McCoy Tyner

Apr 1, 2003 12:00 PM, by Sarah Jones


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Jazz piano legend McCoy Tyner's annual two-week residency at Yoshi's is one of the Oakland, Calif., jazz club's most anticipated events — the shows sell out months in advance. The program for Tyner's ninth annual residency was a mega-star lineup, hand-picked exclusively for Yoshi's: The first week featured Tyner with Bobby Hutcherson on vibes, Cecil McBee on bass and Jack DeJohnette on drums; the next week, Tyner teamed up with bassist Christian McBride and drummer Lewis Nash. Mix came down for the second week to check out the trio's performance, and learned that there's a lot more to getting the right acoustic jazz sound than might appear at first glance.


Dan Pettit, Yoshi's sound manager, has worked at the club for nine years and has an even longer association with Tyner. “I've done pretty much every set McCoy has done for Yoshi's since 1994,” says Pettit. “He's a special guy; he's a great player and a good person to be around. I used to work with him back east, and when I was preparing to move out here, he said, ‘Go to Yoshi's and tell them I sent you.’”

Pettit explains that the biggest challenge in setting up for a two-week show — as opposed to the typical one- or two-night gigs that Yoshi's usually books — is coping with the various artists' instrument and equipment requirements. The arrangements can get especially complicated when these particular ensembles are assembled for a one-time event. “For week one, I got McCoy's rider, I got Jack DeJohnette's rider, Bobby's rider and Cecil's rider, and had to come up with all of their individual needs,” says Pettit. “McCoy is a Steinway endorsee, so we got a hold of the local rep at Sherman Clay and said we wanted a good Hamburg German Steinway. Then I got a hold of a drum kit for Jack DeJohnette, who endorses Sonar drums; so you have to work with all of these artist relations people, and say, ‘Hey, I've got your guy coming in, these are the dates, work with me.’”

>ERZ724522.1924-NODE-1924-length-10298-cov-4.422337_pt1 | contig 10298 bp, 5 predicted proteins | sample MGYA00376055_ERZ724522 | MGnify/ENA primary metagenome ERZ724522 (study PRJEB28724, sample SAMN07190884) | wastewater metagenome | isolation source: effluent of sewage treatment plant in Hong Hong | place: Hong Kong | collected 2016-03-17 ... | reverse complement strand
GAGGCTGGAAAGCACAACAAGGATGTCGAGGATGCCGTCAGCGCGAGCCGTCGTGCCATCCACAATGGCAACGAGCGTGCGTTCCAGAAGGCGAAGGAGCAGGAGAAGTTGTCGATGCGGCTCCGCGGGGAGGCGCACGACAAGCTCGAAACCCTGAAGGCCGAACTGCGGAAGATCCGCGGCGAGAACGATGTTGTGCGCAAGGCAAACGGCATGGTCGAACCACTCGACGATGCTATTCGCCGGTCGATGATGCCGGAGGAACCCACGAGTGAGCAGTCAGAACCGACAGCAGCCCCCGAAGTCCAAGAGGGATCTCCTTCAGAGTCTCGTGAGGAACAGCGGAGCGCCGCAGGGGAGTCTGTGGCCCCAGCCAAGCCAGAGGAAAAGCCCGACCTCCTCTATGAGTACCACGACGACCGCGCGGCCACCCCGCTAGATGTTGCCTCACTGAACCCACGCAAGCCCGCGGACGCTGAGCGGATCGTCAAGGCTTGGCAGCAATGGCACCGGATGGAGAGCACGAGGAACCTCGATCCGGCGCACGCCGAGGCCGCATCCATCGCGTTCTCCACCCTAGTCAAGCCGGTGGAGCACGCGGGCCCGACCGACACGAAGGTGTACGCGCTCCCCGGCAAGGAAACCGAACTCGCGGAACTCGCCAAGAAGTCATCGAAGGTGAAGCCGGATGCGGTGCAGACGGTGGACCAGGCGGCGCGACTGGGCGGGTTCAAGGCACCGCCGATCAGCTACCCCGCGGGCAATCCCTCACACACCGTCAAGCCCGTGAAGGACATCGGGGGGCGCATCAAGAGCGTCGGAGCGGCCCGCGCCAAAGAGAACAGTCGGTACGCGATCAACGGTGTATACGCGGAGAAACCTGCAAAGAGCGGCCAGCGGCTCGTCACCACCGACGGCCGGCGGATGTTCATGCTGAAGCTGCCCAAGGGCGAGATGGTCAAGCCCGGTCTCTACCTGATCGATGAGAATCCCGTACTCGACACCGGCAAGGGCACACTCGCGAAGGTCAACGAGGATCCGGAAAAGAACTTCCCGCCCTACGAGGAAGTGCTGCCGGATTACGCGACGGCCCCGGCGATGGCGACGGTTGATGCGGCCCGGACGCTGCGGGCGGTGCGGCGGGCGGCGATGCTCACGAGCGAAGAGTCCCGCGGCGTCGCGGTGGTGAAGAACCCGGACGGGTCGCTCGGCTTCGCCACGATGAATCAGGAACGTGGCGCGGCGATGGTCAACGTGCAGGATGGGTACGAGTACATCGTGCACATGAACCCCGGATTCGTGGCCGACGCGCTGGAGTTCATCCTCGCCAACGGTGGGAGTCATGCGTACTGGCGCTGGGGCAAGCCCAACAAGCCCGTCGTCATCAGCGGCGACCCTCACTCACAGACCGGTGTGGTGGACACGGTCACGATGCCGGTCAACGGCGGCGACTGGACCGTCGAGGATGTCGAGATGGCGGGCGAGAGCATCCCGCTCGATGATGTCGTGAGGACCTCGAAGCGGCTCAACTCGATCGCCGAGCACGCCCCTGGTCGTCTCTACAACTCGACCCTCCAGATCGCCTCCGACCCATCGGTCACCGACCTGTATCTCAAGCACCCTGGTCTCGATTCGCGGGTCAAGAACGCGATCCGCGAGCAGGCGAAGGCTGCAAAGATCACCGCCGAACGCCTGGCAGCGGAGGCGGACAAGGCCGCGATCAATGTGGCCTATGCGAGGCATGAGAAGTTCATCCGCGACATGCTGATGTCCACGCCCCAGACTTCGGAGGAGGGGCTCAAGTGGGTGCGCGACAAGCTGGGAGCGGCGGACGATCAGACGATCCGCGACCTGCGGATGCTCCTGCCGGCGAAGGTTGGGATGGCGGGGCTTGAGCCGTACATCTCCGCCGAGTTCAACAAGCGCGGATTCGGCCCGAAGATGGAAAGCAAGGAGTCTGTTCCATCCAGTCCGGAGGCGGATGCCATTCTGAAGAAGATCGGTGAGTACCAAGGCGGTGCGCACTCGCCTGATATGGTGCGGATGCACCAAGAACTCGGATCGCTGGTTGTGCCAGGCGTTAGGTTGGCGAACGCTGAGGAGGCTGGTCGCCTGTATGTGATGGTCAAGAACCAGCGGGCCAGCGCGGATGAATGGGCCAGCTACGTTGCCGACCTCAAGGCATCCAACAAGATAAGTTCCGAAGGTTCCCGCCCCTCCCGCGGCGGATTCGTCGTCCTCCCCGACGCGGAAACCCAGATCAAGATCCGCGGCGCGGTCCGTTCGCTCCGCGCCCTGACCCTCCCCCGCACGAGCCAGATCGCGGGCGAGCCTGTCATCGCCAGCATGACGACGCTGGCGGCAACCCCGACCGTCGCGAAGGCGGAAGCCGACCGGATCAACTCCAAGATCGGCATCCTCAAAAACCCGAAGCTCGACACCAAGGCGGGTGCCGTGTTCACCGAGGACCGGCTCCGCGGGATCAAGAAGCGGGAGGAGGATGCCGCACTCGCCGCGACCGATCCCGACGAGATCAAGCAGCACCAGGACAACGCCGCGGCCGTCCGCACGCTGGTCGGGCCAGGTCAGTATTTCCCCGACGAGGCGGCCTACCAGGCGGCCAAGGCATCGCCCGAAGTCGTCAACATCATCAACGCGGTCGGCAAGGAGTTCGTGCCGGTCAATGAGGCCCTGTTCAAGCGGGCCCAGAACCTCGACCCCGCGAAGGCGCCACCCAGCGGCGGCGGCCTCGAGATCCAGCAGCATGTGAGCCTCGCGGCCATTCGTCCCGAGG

Yoshi's has adapted over the years to accommodate a broad range of acts, expanding the Meyer P.A. and adding equipment. “We were designed to put on jazz trios, and as soon as the room opened, the then booking agent decided to go after more pop-based groups. We had a two-week residency with Bruce Hornsby. Our P.A. for Bruce's eight-piece band was not going to work, so we had to bring in different mixing consoles and all sorts of rack gear and a lot of extra monitors and such. And the more we did that, the more I realized that we really need to re-tool. In 1999, we started re-tooling; we're still doing that today.”

One example of the system's growth is an expansion into separate FOH and monitor consoles. “We have a Crest X8 40-channel FOH and a Spirit 32×12 console for monitors, so we can throw 12 mixes onstage. We've taken the approach that — much like the experience of doing sound — you have to be able to handle anything they throw at you. You have such a complete arsenal that you can say, ‘What do you need? Okay, give me a minute.’”